Ethan Zuckerman raises some big questions at My Heart's in Accra, including a reference to - he beat me to it - the Harvard Business Review articles I linked to yesterday.

I really must get rid of some of the feeds I've collected.

I'll also have to check out that Wired piece on 42 of the biggest unanswered - and as Ethan suggests, possibly unanswerable - questions in science. I've been interested lately in that very issue, having finished the book, Walking the Tightrope of Reason, which describes rational life uninformed by the   arts and senses. Describing in this extended essay some of the perils of strict reasoning Robert Fogelin concludes that perhaps philosophy may be best suited to marking the limits of rationalism (though I hasten to add, not of discovery).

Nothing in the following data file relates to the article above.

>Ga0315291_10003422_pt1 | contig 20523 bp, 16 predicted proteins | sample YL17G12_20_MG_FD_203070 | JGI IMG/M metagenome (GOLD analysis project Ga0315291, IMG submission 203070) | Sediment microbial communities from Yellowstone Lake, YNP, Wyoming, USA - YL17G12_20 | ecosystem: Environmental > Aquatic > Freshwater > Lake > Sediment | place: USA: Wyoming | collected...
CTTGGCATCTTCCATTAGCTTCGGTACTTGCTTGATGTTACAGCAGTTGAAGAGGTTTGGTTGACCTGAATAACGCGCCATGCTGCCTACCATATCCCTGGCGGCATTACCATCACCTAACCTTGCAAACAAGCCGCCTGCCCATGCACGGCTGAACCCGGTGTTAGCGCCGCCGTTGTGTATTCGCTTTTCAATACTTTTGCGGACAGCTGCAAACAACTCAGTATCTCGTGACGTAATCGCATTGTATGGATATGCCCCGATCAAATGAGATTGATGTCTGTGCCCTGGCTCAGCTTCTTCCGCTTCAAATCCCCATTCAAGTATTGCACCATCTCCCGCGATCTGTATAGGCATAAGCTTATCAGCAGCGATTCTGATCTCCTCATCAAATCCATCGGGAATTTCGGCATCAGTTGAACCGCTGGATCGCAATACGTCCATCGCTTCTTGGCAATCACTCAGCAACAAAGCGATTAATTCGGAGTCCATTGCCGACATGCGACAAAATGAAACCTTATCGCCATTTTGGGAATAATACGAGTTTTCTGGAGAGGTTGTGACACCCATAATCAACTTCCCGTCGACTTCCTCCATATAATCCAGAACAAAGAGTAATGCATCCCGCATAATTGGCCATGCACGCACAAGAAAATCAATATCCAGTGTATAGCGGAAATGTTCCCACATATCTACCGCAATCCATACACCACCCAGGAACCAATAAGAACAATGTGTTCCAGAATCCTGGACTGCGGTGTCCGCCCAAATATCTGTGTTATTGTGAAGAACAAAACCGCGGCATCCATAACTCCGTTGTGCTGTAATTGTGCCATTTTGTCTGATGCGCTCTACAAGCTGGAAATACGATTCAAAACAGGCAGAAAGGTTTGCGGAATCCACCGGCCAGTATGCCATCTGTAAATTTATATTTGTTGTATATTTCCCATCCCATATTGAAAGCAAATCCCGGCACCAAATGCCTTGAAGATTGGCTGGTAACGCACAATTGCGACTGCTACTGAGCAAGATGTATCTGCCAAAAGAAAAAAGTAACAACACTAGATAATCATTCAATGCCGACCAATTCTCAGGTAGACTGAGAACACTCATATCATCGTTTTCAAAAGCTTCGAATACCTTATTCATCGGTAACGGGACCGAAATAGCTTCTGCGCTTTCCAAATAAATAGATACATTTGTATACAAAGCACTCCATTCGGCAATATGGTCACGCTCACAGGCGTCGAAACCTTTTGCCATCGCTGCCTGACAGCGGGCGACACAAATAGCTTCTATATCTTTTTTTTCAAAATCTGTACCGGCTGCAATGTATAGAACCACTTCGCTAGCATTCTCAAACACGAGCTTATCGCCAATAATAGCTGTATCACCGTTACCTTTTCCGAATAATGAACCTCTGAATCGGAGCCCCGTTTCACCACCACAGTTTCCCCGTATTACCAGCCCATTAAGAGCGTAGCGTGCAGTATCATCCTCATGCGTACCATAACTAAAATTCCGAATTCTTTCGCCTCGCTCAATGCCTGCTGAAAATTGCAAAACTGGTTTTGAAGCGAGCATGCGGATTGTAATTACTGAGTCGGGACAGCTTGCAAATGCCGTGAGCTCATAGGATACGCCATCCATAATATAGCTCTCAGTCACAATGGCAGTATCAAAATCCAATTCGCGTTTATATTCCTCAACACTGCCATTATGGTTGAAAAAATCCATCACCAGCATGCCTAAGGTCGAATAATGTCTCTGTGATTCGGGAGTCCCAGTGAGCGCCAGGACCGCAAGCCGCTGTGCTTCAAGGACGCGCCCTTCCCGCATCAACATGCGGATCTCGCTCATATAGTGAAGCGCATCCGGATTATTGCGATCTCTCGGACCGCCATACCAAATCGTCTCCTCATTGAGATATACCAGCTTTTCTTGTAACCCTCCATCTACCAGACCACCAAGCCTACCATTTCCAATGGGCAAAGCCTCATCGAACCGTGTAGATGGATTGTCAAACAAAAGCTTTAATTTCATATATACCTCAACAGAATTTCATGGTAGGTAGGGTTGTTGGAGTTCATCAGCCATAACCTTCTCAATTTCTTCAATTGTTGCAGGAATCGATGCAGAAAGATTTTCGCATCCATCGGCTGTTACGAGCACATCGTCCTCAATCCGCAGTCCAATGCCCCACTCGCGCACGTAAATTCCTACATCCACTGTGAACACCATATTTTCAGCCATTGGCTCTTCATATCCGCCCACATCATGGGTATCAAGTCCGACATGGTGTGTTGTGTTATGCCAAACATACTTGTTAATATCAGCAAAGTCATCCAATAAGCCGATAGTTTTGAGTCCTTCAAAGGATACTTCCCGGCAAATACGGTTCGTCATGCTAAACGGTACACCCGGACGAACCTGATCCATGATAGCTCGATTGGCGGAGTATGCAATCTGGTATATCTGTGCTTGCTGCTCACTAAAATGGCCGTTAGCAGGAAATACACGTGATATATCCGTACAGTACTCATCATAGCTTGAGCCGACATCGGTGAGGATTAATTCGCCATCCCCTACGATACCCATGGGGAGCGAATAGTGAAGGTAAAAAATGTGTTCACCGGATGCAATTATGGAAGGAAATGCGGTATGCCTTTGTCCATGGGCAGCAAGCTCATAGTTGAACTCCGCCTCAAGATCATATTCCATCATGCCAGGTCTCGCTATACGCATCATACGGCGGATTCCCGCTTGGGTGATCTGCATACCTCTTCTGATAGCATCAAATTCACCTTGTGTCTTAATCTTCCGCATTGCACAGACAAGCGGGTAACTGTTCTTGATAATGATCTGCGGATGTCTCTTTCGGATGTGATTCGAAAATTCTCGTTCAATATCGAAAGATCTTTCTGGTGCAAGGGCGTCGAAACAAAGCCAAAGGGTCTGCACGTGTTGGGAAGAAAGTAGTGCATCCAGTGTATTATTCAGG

...Thought, when it proceeds in a certain way, is self-destructive in the related ways of falling into paradox, of turning dialectical or becoming skeptical. My view is that when problems arise in this way, they are completely intelligible and wholly unanswerable. The question here is factual: What in science and ordinary life blocks this drift into intellectual disaster? [My emphasis. And following a brief quote from Hume on the usefulness of "fancy" in avoiding these traps] ...If our faculties were stronger, we would be prepared to believe even less."

Here, I'll point out that the antonym to discursive reasoning is apophasis, which has its own long history, particularly in theology where the subject matter is rather more immaterial. The method describes something by eliminating whatever doesn't apply so that what's left, as this famous detective pointed out, is what's left.